Clue: The Movie

Six guests are invited to a Gothic mansion in New England. The year is 1954. They are assigned aliases and introduced to each other. Mr. Body, the host of the party, is blackmailing the guests and has gathered them together. They discover that they are all involved with illegal or “un-American” activities. The guests receive weapons. Let the game begin!

I loved the board game version, so I couldn’t help but be interested in the film version of Clue. I probably should have watched some other 80s classic, but I didn’t care—I made the right call. Well, actually, I guessed the wrong murdered in the end. But no matter—the process was entertaining. Who knew murder could be so fun.

First of all, the movie isn’t scary. Even a horror lightweight could handle this one. I’ll admit though, each time someone turns the lights out, a tiny bit of fear dilated in my chest. It’s not really supposed to be scary. The emphasis is on postmortem investigation—very detached, as if there were no current danger. It’s a fascinating way to address murder. They were hopeless, with an external locus of control.

The popular conception of homosexuality has changed drastically since this film. All of the guests are involved with some sort of illegal, sexual, or perverted activity. But when Mr. Green stands up and admits his sexual preference, the guests look just as disgusted as when the butler reveals that Professor Plum takes advantage of his psychotic patients. Apparently Mr. Green would loose his job with the government if he was discovered. But no matter, at the very end, Mr. Green ends up revealing himself as a plant or “spy” at the party—a representative of the government and saves the day. The audience assumes that he is not gay and cheers his efforts. Hmmm…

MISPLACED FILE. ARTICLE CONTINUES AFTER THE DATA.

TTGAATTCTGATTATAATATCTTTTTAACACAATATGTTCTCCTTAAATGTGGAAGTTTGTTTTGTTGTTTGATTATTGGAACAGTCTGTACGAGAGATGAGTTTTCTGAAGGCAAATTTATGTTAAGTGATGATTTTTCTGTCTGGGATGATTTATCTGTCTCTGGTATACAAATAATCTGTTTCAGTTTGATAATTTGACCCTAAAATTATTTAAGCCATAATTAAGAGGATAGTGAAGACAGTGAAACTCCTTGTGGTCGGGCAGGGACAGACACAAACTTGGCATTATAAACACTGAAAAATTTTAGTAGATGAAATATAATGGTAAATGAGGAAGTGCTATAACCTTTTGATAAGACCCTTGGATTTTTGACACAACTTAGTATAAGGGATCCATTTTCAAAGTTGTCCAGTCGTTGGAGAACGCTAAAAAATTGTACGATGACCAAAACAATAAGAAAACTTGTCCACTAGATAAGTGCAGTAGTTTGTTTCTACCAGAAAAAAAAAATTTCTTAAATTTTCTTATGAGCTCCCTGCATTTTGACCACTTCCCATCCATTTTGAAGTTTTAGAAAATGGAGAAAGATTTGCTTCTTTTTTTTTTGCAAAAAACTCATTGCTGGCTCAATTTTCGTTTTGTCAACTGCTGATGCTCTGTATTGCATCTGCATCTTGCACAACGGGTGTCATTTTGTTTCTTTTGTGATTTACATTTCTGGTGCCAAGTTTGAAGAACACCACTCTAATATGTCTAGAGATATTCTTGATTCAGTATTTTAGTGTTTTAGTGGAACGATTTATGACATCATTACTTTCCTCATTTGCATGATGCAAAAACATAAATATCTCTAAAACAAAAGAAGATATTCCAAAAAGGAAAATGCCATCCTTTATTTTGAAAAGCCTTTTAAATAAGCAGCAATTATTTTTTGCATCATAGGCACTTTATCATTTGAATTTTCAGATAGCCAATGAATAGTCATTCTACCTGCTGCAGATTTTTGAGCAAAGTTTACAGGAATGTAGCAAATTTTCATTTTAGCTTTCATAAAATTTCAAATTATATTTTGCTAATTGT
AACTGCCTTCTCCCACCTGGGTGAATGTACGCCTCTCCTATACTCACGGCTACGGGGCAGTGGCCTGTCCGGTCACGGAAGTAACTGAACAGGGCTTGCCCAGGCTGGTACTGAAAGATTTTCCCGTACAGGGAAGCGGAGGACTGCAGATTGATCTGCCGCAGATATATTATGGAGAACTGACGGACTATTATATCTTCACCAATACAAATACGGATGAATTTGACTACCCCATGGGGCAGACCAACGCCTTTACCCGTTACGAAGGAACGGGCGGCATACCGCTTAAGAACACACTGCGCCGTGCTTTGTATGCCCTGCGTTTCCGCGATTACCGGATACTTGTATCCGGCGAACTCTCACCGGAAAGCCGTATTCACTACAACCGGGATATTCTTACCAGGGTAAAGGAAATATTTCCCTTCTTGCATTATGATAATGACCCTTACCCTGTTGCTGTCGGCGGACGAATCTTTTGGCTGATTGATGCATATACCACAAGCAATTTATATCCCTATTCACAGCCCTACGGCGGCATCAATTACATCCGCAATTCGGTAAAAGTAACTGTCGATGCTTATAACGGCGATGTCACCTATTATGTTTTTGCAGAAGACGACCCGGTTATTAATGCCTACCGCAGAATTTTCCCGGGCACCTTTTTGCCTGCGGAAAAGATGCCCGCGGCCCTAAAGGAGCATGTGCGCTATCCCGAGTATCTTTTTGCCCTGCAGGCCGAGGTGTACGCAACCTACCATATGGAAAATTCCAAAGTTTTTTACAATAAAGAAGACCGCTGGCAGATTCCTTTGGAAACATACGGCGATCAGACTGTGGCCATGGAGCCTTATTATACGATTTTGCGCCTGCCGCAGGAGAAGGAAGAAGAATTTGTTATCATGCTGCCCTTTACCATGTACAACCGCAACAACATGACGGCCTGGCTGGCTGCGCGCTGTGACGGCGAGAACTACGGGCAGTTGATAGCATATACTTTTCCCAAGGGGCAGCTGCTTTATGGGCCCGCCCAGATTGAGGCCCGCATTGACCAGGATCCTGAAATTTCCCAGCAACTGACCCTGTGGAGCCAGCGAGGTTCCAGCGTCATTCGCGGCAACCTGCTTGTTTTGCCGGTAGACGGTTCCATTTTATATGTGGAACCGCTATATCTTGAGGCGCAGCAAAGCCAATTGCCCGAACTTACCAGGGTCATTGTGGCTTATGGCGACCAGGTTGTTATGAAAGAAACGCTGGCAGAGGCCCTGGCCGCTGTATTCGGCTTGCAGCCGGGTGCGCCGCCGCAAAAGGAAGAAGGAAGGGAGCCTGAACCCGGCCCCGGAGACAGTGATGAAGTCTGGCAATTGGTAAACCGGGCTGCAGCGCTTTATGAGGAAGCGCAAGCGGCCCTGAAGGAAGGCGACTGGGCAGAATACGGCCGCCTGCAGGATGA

At first, I rolled my eyes at the cheesy one-liners:

After a lengthy explanation, the butler says, “To make a long story short…”
“TOO LATE,” the guests yell in unison.

And the melodramatic acting:
“AHHHHHHHHHHHHHHHHHHHHHHHHHHHHHHH,” Ms. Peacock scream.

It sounds even worse than it looks.

But, once acquainted with the theatrical style of the movie, it was thoroughly enjoyable to watch the guests frantically run about the mansion.

For the theatrical release of Clue, the movie was shown with one of three different endings—different theaters received different endings for the film. It did poorly in the box office, but the home video has all three versions. I would certainly be disappointed without all three.

“I’m not bad… I’m just drawn that way.”

Today I watched Who Framed Roger Rabbit? for the first time ever, and I have to say, I’m glad I did so!

Growing up, I had often heard people mention this film, so I had a general idea of what to expect… I knew that the movie revolves around a murder that occurs in a world in which cartoons and people coexist, and I imagined that the effects would look something like those in Mary Poppins – great for the time period, yet outdated for me. Boy, was I wrong! The special effects in this film were great! So great, in fact, that at first I thought that the film wasn’t made in the 80s at all and that I had made a mistake. From start to finish, the interaction among the toons and the “real” actors was seamless! What’s more, the toons interact with their environment, as well, which also served to heighten the sense of reality – Roger Rabbit picked up real plates, the weasels held real guns, Jessica tugged on Ed Valiant’s tie… This list goes on and on.

But, to return to the plot, the movie follows Detective Eddie Valiant, an (at first glance) unsuccessful private investigator who makes his living spying for others. He hates toons with a passion, yet as the film advances, he finds himself trying to prove Roger Rabbit innocent in a murder he was framed for. Fighting him is the evil Judge Doom, who delights in subjecting toons to ‘the Dip’ and who tries everything in his power to capture Roger.